Companies (and VCs) spend billions of dollars on cybersecurity, but primarily focus on protecting infrastructure or endpoints. That's not always the right approach in a world where -- thanks to the pandemic -- data is increasingly distributed across clouds, software-as-a-service apps, and storage systems. According to one 2021 survey, 61% of security leaders in the enterprise believed their cybersecurity teams to be understaffed.
"Businesses and government agencies are looking for a new approach to keep their data safe regardless of where it is, especially in the cloud," Ambuj Kumar told TechCrunch via email. He's CEO and co-founder of Fortanix, which aims to decouple security from network infrastructure to keep data secure even when the infrastructure has been compromised. "They require protection of their sensitive and regulated data, throughout its life cycle -- at rest, in motion and in use."
Kumar, being something of a salesman, posits that Fortanix is one of the more holistic solutions to the growing challenge of data security. Some investors agree. Fortanix today closed a $90 million Series C funding round led by Goldman Sachs Growth Equity with participation from Giantleap Capital, Foundation Capital, Intel Capital, Neotribe Ventures and In-Q-Tel (the nonprofit strategic investor for the U.S. intelligence community) that brings its total raised to $122 million, which Kumar says will be primarily used to expand sales and marketing operations and open new offices in Eindhoven, the Netherlands.
"Amid broader market slowdown, the growth rounds have considerably slowed down. At the same time, investors have lots of dry powder and companies with strong revenue profile and profitable business model attract lots of attention," Kumar said. "We are lucky to be one such company. History shows that great companies get built amid difficult economic climate as competitors don’t get funded, talent becomes more available, and customers consolidate towards stronger products."
Kumar founded Fortanix alongside Anand Kashyap in 2016. Kumar was previously a hardware design lead at Nvidia and the chief architect at Rambus' cryptography division. Kashyap was a principal security researcher at Symantec before becoming a staff engineer at VMware.
Fortanix sells access to software that secures data across public, hybrid, multicloud, and private cloud environments and encrypts databases, as well as manages app secrets (e.g., usernames and passwords) both in the cloud and on-premises. In addition to cryptographic services, Fortanix also provides confidential computing, a cloud computing technology that isolates sensitive data in an encrypted CPU enclave during processing so that the contents of the enclave are accessible only to authorized programming code.
Fortanix's confidential computing technology is built on Intel's well-established SGX platform. The hardware-based security technology uses trusted hardware within the CPU to create the aforementioned enclave, allowing, for example, data teams in regulated industries like financial services and healthcare to use private data while preserving anonymity.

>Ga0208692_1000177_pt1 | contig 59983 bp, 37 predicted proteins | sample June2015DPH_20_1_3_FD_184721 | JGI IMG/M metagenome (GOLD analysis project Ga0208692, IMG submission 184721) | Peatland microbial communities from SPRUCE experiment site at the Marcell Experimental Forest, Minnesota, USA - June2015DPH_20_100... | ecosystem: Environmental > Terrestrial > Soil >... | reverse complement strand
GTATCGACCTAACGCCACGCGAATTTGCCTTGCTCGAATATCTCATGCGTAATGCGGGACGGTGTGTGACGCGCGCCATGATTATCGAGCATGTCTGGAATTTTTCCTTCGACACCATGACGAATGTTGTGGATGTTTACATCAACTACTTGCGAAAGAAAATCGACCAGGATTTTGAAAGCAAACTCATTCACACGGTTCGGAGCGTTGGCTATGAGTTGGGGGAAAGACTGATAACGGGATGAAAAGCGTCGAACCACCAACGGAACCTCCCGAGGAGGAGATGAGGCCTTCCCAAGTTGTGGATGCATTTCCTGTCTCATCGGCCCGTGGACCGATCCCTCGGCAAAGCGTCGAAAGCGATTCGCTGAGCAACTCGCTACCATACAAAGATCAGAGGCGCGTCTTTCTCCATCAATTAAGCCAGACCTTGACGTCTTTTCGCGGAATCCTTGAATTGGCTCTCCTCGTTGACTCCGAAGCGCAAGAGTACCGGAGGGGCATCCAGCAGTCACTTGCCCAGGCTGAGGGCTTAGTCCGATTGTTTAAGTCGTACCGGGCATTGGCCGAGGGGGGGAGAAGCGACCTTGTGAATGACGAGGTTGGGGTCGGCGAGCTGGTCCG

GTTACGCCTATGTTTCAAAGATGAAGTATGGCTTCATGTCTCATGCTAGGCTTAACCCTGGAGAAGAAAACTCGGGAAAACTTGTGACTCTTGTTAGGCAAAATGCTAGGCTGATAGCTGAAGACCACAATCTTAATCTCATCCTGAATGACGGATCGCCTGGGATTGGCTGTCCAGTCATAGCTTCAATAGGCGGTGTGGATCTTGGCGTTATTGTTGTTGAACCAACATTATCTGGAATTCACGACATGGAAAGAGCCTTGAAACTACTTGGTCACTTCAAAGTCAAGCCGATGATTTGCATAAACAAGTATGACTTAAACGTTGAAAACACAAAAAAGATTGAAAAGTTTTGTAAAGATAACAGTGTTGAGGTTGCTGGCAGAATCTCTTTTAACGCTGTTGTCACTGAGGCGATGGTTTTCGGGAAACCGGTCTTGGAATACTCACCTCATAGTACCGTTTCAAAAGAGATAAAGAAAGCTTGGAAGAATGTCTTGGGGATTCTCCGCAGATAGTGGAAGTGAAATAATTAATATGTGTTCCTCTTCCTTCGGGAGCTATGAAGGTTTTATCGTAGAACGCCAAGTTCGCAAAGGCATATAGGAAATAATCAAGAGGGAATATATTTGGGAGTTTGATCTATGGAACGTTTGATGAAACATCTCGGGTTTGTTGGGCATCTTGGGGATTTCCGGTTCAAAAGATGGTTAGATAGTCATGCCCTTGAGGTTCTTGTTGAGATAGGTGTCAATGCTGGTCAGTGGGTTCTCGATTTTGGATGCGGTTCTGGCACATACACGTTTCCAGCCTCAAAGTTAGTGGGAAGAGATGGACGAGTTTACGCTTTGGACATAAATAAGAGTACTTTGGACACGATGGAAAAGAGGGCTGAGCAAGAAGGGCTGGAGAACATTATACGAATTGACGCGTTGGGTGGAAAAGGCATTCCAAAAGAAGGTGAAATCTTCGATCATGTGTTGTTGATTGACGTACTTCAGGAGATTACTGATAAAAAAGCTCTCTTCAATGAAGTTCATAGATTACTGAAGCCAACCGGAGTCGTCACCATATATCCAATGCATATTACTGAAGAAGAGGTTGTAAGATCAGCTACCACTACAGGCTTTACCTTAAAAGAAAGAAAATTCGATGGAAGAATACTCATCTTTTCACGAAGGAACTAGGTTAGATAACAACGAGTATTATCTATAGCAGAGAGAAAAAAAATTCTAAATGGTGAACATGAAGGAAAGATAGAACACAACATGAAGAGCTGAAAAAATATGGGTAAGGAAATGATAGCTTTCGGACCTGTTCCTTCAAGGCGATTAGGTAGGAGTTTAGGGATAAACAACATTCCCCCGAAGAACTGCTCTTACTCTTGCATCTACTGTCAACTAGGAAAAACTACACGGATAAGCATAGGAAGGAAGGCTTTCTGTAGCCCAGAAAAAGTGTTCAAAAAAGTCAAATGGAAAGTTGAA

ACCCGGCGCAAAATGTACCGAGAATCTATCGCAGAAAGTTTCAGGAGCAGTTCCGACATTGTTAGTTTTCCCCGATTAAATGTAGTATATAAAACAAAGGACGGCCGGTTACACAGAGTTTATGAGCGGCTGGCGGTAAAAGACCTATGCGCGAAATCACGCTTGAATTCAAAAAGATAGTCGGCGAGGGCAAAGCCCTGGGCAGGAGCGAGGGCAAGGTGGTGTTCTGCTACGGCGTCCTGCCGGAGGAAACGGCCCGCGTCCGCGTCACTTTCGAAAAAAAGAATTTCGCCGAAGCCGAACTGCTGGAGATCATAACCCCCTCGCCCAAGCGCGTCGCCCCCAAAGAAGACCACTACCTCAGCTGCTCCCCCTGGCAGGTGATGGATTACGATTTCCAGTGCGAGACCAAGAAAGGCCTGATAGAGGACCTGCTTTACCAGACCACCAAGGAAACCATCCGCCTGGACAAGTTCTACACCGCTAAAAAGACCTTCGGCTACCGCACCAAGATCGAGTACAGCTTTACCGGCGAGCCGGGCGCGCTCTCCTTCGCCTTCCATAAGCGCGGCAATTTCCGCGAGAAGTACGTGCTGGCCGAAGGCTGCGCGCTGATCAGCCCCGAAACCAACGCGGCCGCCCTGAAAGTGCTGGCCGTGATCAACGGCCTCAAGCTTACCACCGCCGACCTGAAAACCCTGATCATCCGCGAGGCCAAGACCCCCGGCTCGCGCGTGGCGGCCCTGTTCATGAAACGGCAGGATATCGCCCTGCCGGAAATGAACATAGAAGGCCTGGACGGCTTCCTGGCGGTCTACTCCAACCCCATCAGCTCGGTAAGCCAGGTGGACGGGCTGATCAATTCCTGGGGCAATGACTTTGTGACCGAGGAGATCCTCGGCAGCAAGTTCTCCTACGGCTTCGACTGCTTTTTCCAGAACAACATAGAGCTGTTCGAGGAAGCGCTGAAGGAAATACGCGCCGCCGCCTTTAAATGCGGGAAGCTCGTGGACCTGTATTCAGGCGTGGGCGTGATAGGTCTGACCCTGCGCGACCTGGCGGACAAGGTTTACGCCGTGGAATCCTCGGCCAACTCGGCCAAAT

Driven by those sorts of use cases, at least one firm anticipates that the confidential computing market will be worth $54 billion by 2026. The adoption of confidential computing technologies has indeed accelerated in recent years, with tech companies such as Intel, Google, Microsoft, Arm, and Red Hat founding an organization -- the Confidential Computing Consortium -- to advance data protection standards. Startups with rival confidential computing solutions include Opaque Systems, Edgeless Systems and Decentriq.
"To better protect sensitive data, it’s helpful to think about it in the multiple dimensions of the life cycle -- i.e., when it is at rest, in transit or in use," Kumar continued. "Often, the third dimension, when data is in use, is overlooked because of inadequate safeguard mechanisms or a false notion of security. Several recent, severe malware attacks have happened at the in-use state, including the Triton attack and the Ukraine power grid attack. [Fortanix's] technology protects applications and the sensitive data 'in use' from unauthorized access and tampering when it is highly vulnerable, extending the security already in place for data at rest and in motion across the network."
Fortanix claims to have more than 125 customers globally, including Adidas, Google, PayPal, GE Healthcare, the U.S. Department of Justice and the Centers for Disease Control and Prevention. Partners include Elastx and Alibaba Cloud, which run Fortanix's key management service on their platforms, and Equinix, which taps Fortanix to power its bespoke security service. IBM Cloud is another sometime collaborator -- it teamed up with Fortanix on a service that protects data in use.
"In most cases, our main job becomes convincing customers that it’s not enough just to try to keep their network secure, and educate them on the benefits of data-first security. In a minority of the cases, we compete against legacy data security vendors like Thales and HashiCorp," Kumar added.
Kumar declined to reveal revenue figures when asked. But he assured me that Fortanix continues to grow, with plans to increase its 225-person headcount by 50% in the next year.
"We are certainly sensitive to the macroeconomic conditions. However, data security and privacy are top of mind for businesses globally, and we continue to see a strong requirement for our offerings," Kumar said.